Women are leaving the legal profession within the first five years of their careers, experts say. One of the reasons for this mass exodus is that these women choose to pursue motherhood and family instead.
Christine Leatherberry, a Dallas attorney and mother who is doing both, teamed up with the Dallas Association of Young Lawyers in 2016 to create Moms in Law to help fellow North Texas moms in the legal field stay in the legal field.
“The legal field and big firms, in particular, are not traditionally conducive to work-life balance.”
Moms in Law is an organization for women like Leatherberry who “feel like they’re not giving 100 percent to being a lawyer or a mother” or who “see the pictures of moms in yoga pants at the zoo on Facebook on a weekday and second guess themselves,” she said in an email to Dallas Innovates.
These hard-working moms often feel the need to end their careers in order to be successful mothers, said Leatherberry, who has seen this scenario play out firsthand.
But Leatherberry herself is proof that it is possible for women to be successful both as a mom and as a lawyer. In addition to being the Teacher Appreciation Chair and Room Mom at her children’s school, she was also selected as one of the Up-and-Coming 50: Women Texas Rising Stars for the past two consecutive years and was named on the Up-and-Coming 100: 2018 Rising Stars List.
“The legal field and big firms, in particular, are not traditionally conducive to work-life balance,” Leatherberry said. “In my daughter’s small preschool class last year, there were four moms who had gone to law school. I am the only one still practicing law, the other three are now stay-at-home moms.”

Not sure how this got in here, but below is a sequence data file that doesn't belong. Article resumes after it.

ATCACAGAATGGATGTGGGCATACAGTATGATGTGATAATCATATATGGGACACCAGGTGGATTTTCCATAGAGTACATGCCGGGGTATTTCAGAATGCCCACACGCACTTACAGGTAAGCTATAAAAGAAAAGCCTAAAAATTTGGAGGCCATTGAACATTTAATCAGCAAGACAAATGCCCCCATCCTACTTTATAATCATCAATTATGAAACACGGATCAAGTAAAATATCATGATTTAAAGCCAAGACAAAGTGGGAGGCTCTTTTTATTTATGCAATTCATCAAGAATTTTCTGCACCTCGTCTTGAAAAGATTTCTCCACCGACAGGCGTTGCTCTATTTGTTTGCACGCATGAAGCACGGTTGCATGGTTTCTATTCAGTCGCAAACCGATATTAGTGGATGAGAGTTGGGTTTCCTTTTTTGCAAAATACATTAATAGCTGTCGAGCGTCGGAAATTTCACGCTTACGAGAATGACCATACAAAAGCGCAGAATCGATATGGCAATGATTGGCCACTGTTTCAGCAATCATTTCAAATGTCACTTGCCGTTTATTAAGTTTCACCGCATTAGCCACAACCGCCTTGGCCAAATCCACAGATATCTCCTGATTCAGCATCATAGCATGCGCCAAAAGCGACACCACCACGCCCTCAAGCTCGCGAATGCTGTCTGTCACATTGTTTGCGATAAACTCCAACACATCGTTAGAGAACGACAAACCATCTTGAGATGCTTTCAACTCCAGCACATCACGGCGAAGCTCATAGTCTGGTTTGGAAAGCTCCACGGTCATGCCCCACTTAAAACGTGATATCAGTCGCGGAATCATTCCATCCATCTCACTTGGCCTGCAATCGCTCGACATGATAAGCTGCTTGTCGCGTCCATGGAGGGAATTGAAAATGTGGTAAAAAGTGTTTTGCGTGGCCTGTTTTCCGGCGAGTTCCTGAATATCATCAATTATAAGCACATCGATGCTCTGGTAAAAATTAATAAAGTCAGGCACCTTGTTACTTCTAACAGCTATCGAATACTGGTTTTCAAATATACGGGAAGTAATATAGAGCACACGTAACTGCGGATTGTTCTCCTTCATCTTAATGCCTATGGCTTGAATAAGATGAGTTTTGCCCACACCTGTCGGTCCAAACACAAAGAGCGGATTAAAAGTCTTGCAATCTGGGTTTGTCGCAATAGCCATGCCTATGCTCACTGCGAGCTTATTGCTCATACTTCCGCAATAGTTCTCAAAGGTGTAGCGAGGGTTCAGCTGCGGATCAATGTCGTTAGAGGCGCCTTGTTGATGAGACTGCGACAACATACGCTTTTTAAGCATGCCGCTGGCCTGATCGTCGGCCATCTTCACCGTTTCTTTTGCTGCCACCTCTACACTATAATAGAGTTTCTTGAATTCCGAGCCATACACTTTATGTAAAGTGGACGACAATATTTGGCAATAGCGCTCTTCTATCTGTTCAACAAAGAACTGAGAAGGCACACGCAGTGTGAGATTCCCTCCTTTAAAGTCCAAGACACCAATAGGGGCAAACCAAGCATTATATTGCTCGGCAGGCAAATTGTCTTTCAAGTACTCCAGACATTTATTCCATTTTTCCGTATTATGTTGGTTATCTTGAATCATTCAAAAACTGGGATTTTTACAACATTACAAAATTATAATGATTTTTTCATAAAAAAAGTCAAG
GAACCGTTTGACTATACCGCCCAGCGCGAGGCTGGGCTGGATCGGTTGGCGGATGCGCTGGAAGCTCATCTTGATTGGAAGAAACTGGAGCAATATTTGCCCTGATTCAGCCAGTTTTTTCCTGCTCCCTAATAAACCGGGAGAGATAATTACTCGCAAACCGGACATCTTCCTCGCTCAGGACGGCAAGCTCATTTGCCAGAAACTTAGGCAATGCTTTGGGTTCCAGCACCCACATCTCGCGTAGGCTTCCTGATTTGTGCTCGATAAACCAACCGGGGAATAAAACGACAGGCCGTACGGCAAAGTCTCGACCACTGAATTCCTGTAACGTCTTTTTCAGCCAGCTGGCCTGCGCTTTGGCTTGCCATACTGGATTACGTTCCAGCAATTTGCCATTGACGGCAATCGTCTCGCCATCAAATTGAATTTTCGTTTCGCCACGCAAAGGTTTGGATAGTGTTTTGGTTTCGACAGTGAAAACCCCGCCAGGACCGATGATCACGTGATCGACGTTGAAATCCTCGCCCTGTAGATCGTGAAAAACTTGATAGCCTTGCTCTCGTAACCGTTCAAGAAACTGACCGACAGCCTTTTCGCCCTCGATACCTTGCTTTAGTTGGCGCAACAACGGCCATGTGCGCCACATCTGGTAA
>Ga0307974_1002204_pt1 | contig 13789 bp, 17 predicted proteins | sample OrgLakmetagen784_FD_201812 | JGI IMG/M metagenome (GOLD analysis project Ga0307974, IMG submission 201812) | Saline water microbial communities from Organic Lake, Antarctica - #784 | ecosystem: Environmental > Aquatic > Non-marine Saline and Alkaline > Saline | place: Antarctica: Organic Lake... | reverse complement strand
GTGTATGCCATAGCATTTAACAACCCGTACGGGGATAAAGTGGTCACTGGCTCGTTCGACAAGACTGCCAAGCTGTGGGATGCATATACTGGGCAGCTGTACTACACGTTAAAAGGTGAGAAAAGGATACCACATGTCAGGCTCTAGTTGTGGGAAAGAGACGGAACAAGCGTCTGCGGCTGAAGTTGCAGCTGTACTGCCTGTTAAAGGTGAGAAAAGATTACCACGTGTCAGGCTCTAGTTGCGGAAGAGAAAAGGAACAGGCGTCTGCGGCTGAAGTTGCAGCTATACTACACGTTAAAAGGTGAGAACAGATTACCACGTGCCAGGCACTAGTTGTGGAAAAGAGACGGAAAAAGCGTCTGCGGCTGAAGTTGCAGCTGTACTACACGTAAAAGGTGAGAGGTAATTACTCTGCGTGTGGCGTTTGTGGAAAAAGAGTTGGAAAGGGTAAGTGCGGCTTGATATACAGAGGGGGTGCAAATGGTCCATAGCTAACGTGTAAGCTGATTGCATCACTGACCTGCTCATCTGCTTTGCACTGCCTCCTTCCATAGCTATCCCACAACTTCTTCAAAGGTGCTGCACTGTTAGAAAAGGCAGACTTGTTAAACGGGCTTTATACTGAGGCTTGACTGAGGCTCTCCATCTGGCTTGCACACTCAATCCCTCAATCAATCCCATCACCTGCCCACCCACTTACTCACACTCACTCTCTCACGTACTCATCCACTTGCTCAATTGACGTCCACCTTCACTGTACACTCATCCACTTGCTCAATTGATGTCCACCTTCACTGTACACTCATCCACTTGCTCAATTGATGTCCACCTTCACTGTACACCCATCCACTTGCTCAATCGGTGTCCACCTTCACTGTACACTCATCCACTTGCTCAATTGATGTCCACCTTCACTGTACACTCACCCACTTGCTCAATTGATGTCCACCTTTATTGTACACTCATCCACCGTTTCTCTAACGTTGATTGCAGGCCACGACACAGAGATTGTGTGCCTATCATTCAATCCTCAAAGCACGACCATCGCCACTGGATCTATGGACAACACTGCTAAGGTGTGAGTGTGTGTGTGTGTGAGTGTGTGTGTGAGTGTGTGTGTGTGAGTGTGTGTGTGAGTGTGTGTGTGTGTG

Moms in Law meets twice each month for lunch and hosts an annual or biannual continuing legal education conference. But, it’s not all business—Moms in Law also holds fun events like makeup classes and zoo playdates with members and their kids.
“First, it’s a support group, and a networking group secondary,” Leatherberry said. “We bounce ideas off of each other about work-life balance, meal prep, daycare, nannies, appearing in certain courts, maternity leaves, discipline, etc.”
Leatherberry has advice to offer to hard-working moms in any industry—not just law. She emphasizes simplifying life with things like online grocery shopping and outsourcing time-consuming tasks.
“It takes a village. Find a good daycare or nanny,” Leatherberry says. “If you have a spouse or partner, share child-rearing activities, school drop off, daycare pickup, and doctor’s appointments so it’s not all on you.”
Although she’s driven by an inspiration to help others, Leatherberry said she’s also motivated by personal reasons.
“I needed a fun support group, for lack of a better term, to keep me sane, bounce ideas off of, et cetera,” Leatherberry said. “I also didn’t want it to take up any more of my time at nights or weekends when I wanted to spend time with my family.”
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